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    Is now the time for major changes is the hospitality industry?

    The restaurant industry has been plagued with problems for decades – this international crisis has brought everything to a head. How many times have restaurateurs and chefs proclaimed that they couldn’t simply stop their current model and re-invent themselves? The challenges of today would always put a halt to significant movement towards long-term problem solving. […] More

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    $500 Restaurant Employee Relief Fund -USA

    The Restaurant Employee Relief Fund (RERF) provides grants to restaurant industry employees experiencing hardship in the wake of the coronavirus (COVID-19) outbreak. Grants will be made to restaurant industry employees who have demonstrated being financially impacted by COVID-19, whether through a decrease in wages or loss of employment.

    Click through to find out more.

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    5 Steps to Look After Your Mental Health – Hospitality Action

    The number of cases of Coronavirus is escalating in the UK and around the world. It’s impossible to browse on your phone or pick up a paper without being reminded of the grip it is taking across the globe. And these constant reminders of a potential pandemic inevitably take a toll on our mental health.


    In hospitality, the worry can be particularly acute. Will a sharp decline in inbound tourists lead to redundancies at the hotel I work in? If people stop eating out in crowded environments, will I have to close my restaurant? If I cater within a busy workplace, am I more exposed than many to catching the virus? If many of my colleagues phone in sick, will I have to put in more shifts and work longer? And if I have to self-isolate, will I still be paid?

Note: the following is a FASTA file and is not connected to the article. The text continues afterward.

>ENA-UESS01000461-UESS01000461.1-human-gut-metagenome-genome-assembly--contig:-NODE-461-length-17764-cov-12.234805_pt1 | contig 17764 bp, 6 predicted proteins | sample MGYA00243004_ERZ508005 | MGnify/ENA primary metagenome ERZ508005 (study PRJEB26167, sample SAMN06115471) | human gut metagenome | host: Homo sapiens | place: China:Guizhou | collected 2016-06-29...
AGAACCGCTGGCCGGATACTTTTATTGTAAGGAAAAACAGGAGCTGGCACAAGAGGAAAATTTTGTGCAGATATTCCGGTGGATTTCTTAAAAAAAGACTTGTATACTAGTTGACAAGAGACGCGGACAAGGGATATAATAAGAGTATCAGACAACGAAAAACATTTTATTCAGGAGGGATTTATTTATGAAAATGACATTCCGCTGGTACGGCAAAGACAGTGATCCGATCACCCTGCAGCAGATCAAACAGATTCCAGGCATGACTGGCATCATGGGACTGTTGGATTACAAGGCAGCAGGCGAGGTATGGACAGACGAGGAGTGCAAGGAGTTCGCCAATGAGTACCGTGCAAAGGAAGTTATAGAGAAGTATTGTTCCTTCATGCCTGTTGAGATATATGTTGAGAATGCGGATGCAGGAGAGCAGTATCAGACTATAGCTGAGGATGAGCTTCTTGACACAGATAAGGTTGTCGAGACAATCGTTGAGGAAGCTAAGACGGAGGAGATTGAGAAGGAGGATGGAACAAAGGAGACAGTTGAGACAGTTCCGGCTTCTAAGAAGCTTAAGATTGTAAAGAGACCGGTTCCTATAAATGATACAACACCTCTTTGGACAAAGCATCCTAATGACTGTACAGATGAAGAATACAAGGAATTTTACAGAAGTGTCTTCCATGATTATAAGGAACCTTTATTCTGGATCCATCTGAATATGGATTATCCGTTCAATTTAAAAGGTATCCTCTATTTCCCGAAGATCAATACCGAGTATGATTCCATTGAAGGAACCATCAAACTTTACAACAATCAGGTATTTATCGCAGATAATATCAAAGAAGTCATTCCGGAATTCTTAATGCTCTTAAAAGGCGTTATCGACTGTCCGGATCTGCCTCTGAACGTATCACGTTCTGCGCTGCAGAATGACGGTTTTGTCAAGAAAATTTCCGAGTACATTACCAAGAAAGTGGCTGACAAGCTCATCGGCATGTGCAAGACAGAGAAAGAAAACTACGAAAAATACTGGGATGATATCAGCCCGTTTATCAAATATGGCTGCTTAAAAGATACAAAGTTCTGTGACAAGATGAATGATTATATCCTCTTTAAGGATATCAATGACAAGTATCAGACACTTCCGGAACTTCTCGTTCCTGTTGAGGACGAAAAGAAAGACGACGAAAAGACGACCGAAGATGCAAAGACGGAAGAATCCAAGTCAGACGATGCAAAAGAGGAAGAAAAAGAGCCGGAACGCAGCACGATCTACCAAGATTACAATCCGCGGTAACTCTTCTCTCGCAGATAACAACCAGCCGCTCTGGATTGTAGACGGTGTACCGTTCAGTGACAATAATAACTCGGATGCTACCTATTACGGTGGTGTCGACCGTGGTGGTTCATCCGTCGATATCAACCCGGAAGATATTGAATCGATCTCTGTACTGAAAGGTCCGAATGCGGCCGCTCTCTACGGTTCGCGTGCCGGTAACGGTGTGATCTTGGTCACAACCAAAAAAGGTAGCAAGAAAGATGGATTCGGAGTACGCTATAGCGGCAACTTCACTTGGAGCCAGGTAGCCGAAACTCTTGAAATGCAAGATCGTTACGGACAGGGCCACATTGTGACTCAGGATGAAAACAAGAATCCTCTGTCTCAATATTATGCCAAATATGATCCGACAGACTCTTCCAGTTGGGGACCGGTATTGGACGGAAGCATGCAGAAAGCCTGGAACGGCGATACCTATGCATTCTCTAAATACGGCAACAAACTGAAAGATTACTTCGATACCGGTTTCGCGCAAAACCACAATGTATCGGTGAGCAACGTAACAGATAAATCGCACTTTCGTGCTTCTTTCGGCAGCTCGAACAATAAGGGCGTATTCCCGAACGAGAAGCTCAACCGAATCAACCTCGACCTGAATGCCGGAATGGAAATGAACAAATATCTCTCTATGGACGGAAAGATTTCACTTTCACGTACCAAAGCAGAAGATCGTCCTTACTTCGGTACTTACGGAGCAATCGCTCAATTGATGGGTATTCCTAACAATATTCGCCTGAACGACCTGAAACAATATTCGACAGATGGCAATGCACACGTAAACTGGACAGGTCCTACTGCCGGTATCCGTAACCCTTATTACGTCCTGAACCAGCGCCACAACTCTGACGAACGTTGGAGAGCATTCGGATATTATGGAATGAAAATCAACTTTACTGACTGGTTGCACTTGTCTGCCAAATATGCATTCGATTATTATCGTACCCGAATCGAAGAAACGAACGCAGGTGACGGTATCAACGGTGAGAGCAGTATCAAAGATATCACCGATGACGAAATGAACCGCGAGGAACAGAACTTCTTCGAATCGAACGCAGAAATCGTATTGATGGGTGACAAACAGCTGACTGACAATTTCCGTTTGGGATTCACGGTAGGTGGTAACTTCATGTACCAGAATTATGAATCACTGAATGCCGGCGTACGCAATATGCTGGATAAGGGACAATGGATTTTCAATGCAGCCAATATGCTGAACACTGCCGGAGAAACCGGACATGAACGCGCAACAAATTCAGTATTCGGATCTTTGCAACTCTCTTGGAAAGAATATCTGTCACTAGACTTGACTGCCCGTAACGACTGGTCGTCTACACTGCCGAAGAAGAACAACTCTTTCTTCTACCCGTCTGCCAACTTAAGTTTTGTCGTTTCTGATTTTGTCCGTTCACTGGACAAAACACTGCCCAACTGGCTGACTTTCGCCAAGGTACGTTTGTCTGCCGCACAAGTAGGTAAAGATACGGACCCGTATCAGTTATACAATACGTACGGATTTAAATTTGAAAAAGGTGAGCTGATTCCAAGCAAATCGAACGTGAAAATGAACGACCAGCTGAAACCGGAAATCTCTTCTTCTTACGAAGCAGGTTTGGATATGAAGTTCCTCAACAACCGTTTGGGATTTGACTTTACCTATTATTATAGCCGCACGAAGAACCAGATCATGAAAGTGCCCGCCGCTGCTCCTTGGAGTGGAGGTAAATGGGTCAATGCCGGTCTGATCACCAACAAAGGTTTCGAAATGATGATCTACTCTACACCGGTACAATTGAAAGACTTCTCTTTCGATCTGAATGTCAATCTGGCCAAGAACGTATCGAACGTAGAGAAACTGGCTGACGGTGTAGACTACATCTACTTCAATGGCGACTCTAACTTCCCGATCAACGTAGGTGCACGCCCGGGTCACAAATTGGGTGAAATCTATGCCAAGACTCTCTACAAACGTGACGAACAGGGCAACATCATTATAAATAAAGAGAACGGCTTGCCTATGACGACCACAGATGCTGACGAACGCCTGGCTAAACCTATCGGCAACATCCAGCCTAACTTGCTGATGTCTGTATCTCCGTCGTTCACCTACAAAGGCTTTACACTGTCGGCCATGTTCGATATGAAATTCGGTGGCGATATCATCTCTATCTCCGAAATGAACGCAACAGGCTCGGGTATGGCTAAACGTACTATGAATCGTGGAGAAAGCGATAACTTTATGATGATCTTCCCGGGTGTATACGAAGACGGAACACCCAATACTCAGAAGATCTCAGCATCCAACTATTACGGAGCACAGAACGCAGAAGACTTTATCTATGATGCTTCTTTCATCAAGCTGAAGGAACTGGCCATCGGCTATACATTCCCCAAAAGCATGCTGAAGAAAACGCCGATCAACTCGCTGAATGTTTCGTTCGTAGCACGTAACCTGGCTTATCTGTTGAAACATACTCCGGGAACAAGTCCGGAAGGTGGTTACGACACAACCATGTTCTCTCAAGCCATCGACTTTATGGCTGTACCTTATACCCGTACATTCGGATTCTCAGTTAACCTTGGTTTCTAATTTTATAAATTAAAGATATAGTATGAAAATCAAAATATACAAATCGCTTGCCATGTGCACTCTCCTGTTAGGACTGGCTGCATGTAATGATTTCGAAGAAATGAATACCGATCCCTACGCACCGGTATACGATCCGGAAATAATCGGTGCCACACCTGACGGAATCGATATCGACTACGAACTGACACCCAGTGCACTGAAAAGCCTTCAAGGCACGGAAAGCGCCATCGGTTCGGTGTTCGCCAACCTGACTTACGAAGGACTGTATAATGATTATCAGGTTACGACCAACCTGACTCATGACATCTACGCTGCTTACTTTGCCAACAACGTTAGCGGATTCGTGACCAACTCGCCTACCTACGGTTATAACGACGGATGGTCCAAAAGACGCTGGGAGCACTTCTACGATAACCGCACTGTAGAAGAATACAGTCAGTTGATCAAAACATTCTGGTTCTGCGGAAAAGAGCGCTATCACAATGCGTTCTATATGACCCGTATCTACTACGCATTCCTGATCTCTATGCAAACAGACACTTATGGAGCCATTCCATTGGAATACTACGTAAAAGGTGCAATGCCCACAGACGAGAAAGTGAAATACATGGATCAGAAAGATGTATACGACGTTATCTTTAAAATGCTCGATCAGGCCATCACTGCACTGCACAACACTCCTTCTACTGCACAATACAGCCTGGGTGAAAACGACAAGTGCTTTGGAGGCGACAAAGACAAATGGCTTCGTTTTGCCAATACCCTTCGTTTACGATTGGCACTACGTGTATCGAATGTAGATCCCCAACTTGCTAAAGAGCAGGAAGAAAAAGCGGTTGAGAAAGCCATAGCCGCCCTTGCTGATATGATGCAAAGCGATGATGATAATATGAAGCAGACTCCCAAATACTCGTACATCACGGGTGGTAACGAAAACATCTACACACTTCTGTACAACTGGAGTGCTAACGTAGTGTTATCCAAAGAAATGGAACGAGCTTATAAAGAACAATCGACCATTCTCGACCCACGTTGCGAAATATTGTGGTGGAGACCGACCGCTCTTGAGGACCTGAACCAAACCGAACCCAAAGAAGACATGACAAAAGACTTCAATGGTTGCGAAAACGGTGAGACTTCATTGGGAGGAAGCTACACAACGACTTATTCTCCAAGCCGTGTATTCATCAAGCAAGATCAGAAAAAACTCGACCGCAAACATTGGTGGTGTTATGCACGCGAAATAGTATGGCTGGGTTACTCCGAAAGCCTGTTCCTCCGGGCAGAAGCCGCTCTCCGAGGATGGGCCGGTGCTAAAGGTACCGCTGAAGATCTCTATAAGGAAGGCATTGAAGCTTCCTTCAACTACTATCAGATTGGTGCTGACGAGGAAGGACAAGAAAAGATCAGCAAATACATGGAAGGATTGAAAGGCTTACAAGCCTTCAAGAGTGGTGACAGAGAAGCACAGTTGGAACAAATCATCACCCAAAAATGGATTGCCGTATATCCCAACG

These and other questions and worries can place unwanted pressures on an individual. And, when pressure turns to stress, mental health can suffer.


    The Mental Health Foundation has published a valuable guide to safeguarding your mental wellbeing during the Coronavirus outbreak.


    Here are a few of their recommendations:



    Seek information from trusted information sources and avoid rumour and speculation. We’re all bombarded with medias speculation about the virus’s potential threat. And the media loves to talk up a crisis. Don’t allow the scaremongers to frighten you: you’ll find the latest information about the virus at sites like, Health Protection Scotland and Public Health Wales. And if the media is causing you anxiety, give yourself a screen break.



    Unless you’ve sung ‘Happy Birthday’ twice in your head while washing your hands, you haven’t washed them thoroughly enough! And hands need washing after every sneeze, meal or trip to the loo. If you use tissues, disposed of them after use. And don’t come to work if you think you might have caught the virus.


    Don’t worry alone

    Talking to others helps keep a perspective on current events. So speak to family, friends and colleagues, and don’t let worry fester into anxiety. And use the outbreak as a chance to check in with friends and colleagues to make sure their mental health isn’t suffering. If you are worried,please call us.  


    Talk to your children 

    The world can be a scary place for kids, sometimes. Talk to them regularly to make sure playground gossip isn’t filling their minds with grisly images of what the future holds. Explain the facts to them, to ensure their imaginations don’t run riot.

    Don’t let self-isolation affect your mental health

    If you need to stay away from work because you have or think you might have the virus, don’t let yourself become isolated. Keep in touch with the outside world through phone calls, emails or social media. And establish a daily routine that keeps worry and stress at bay: watch that box set you’ve always meant to watch, do some exercise, read a book.

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